Wind turbine makers are aiming ever higher to get more power from the giant machines, building turbines that pack more of an electricity generating punch, as well as towers and blades that are just, well, bigger. But how big can the turbines get?
American Superconductor (s AMSC) is going for a whopping 10 megawatts, more than twice the power of some of the bigger turbines in operation today. General Electric (s GE), one of the largest manufactures of wind turbines in the world, currently makes turbines ranging from 1.5 MW to 3.6 MW.
American Superconductor said this week that it will work with the Department of Energy’s National Renewable Energy Laboratory and its National Wind Technology Center to look at the economics of building a 10-MW turbine. The Devens, Mass.-based company said it can get a bigger power punch but still keep the size and weight under control by using its high temperature superconductor wire, which it claims is lighter and more efficient than the copper wire traditionally used in wind turbines.
Apparently even the economic downturn can’t stop these new turbines from spinning. Carpinteria, Calif.-based Clipper Windpower, which recently announced production cuts and layoffs, insisted to the Guardian that its work with the UK’s Crown Estate on a 7.5-MW offshore turbine, dubbed the Britannia project, is going full steam ahead. Clipper announced plans for the more powerful turbine last April, calling it the world’s largest offshore turbine.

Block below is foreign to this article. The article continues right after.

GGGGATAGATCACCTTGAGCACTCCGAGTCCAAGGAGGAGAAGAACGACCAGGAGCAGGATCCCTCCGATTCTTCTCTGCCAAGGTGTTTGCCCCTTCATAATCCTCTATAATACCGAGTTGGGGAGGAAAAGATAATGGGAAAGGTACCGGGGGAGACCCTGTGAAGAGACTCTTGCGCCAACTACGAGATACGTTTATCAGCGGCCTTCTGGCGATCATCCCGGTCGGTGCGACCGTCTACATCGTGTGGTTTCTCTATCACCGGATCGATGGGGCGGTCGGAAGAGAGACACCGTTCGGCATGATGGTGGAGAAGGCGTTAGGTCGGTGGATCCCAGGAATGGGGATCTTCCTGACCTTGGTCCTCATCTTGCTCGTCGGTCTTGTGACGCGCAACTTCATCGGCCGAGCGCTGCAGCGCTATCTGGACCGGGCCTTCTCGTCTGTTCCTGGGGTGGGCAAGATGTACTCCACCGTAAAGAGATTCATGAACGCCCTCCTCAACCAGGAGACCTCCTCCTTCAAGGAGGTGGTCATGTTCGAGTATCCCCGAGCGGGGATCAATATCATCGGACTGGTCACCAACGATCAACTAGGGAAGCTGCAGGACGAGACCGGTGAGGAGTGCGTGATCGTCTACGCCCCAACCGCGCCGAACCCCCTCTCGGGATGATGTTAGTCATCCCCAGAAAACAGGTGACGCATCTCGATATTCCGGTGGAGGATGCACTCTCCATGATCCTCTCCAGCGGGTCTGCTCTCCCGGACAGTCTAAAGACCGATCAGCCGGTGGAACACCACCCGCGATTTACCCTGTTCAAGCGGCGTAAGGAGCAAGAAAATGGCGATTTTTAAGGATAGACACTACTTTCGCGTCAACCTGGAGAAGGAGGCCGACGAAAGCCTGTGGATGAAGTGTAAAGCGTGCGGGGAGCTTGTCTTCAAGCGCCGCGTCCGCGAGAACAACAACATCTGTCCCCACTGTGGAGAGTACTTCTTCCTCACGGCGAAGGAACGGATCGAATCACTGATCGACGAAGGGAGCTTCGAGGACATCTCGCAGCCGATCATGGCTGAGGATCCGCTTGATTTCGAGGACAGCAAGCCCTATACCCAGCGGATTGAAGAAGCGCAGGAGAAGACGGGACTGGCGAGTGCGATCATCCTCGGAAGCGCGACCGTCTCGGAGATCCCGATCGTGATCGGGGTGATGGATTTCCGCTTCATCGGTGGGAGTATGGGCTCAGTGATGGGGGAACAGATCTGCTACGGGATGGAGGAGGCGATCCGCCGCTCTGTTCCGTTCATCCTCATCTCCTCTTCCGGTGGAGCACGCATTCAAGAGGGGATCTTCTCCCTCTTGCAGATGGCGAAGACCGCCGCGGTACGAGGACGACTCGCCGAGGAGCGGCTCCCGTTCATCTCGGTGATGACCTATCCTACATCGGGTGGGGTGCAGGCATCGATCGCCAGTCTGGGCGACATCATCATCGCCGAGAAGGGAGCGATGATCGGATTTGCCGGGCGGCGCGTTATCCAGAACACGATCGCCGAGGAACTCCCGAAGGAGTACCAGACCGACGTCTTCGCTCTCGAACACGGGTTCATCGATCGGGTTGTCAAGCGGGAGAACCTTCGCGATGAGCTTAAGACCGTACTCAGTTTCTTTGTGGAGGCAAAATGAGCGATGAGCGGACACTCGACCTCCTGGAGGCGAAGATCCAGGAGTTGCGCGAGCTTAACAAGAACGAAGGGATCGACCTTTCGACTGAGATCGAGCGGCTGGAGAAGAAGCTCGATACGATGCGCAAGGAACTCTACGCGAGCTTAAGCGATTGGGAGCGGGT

But what about the growing physical size of these giants? The National Wind Technology Center is looking at that as well, saying earlier this month that it plans to install two big turbines at its lab just south of Boulder, Colo. The turbines, from GE and Siemens (s SI), don’t necessarily represent the largest turbines available, but they’ll be the largest ever installed at the wind center, giving scientists a chance to poke and prod the machines to see what kind of stresses the turbines can take. They plan to work on ways to get more power out of existing turbines, and on how to improve the durability of the turbine’s components.
The GE turbine, a 1.5-MW model of which is currently available, will have a 262-foot steel tower, with the diameter of the rotor reaching 250 feet. The whole thing weighs about 220 tons. The Siemens turbine, a late-stage prototype, will generate 2.3 MW, with a tower about the same height as GE’s, but a much bigger rotor, one that covers 331 feet.
Maybe we’ll have a better idea of how big these giants can be, or should be, when the wind center finishes its tests in late 2011.